Kind regards,
Stef

This is something I’m thinking about right now, so your poster is helping me consider how this could happen in my small library. I’m similarly wondering, like Abby, about what workflows can be put that are sustainable in a smaller library. But, your poster is so helpful in considering these different aspects of tagging a PDF!

Hi Christina and Abby – even though we are at a large library/institution, we do this work with a very small team. I spent the majority of my career working in smaller academic libraries with more limited staff, and I would say the workflows are essentially the same. The couple of big differences would be to look at how you could provide training and technology to everyone who creates materials as opposed to having individuals specialize. (After all, in a small library, everyone does everything!) That would also make it possible to have a colleague audit your work. You can also provide training to students covering desks and have them go through and audit – that’s actually part of why we developed our asynchronous training. I know working in smaller libraries, we were often looking for opportunities to have things for students to do while working at Circulation, for example, other than homework. The biggest issue is just allowing enough time for everything to happen in the workflow you establish.

Final thought – We think we do a pretty good job with this work, but we’re always learning too. Anything you do to improve PDF accessibility will make the experience better for your learners, so don’t be afraid to try it out and see where it takes you!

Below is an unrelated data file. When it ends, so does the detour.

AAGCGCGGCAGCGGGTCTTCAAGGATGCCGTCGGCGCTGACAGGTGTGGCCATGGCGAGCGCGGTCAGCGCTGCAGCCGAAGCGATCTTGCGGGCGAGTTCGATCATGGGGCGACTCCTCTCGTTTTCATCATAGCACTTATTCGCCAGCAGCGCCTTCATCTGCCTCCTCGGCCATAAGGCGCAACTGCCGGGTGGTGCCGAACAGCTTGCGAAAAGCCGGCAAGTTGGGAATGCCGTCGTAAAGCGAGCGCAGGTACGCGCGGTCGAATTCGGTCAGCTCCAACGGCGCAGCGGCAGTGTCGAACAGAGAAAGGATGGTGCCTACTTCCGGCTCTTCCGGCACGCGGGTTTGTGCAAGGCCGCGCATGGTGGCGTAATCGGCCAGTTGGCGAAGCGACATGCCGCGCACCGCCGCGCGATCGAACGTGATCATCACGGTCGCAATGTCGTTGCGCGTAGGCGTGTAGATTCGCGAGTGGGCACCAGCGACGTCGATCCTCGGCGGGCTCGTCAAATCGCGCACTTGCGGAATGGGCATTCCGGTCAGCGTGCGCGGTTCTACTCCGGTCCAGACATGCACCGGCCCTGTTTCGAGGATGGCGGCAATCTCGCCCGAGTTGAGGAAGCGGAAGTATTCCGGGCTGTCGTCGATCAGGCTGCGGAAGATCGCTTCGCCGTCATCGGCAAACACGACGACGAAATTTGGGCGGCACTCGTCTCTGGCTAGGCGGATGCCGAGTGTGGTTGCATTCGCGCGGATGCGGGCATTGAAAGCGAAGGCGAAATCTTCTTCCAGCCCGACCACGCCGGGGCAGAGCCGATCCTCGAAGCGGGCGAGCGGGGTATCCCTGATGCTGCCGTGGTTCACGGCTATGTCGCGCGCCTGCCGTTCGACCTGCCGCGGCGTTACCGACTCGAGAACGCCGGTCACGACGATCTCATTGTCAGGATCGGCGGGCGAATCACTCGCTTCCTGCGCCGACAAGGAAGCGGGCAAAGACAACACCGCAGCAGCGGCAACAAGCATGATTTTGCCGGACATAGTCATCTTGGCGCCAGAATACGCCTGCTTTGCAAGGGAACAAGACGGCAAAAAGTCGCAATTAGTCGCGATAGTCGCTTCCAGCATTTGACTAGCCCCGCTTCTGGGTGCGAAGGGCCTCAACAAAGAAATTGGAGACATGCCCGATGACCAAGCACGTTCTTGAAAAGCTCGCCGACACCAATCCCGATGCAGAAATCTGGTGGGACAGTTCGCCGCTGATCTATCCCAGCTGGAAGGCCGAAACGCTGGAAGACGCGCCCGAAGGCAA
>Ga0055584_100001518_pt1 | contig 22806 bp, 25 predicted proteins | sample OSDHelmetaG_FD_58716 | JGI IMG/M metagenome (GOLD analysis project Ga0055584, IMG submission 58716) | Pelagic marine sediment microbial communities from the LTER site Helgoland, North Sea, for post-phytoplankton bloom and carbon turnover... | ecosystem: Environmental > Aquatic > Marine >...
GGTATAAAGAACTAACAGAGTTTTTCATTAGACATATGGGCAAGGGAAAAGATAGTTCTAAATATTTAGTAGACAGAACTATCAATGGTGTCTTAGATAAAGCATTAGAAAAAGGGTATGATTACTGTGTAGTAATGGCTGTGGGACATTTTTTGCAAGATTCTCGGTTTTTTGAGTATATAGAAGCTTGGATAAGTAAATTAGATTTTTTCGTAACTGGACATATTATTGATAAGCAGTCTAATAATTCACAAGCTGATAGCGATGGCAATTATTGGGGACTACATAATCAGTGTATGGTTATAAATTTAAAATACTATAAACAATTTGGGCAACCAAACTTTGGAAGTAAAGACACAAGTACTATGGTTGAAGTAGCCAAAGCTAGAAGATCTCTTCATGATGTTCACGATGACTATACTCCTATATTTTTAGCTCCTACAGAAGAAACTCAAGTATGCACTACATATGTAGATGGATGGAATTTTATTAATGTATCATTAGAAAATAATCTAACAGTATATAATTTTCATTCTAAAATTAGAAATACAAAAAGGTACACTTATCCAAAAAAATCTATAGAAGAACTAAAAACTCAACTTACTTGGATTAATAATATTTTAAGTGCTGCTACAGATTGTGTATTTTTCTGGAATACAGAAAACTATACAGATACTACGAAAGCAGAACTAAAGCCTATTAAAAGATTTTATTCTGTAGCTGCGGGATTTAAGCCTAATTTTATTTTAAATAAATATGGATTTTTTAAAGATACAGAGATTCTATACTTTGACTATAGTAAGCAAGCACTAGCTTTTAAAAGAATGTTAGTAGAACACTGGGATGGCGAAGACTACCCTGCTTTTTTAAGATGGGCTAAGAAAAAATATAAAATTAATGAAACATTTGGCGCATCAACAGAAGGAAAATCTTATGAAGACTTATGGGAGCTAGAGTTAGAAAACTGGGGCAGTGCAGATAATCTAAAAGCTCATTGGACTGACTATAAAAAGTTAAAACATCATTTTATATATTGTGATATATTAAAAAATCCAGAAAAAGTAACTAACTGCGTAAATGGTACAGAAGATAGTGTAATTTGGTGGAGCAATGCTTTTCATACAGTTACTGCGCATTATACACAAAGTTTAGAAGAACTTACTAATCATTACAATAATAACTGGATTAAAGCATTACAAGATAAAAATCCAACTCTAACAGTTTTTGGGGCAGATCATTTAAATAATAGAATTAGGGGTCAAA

Such timely information as I have to tag a long document created in Canva over the next couple of days. And your OER training modules are so helpful. Would you happen to have a printable version of your poster so I might keep it as a reference sheet? I’m assuming you find the NVDA screen reader best for your needs as this is the one noted in your checklist? Finally, do you have a site recommendation for how to write ‘good’ alt text? It really is an art! Thank you!

Hi Joy – A downloadable version of the poster is available through our institutional repository: https://uwspace.uwaterloo.ca/handle/10012/18126
It should be printable, but may not be the prettiest!

We do indeed find NVDA best for our needs, especially because it is freely available both to us and our users.

Writing “good” alt text is definitely an art! We have some guidance in the “Alt text for images” section of our Microsoft Word Accessibility Training module (https://lib.uwaterloo.ca/online_learning/microsoft-word-accessibility-training) which might be helpful. In addition, I often refer to the Alt-text guidance from WebAIM (https://webaim.org/techniques/alttext/).

Good luck with your tagging!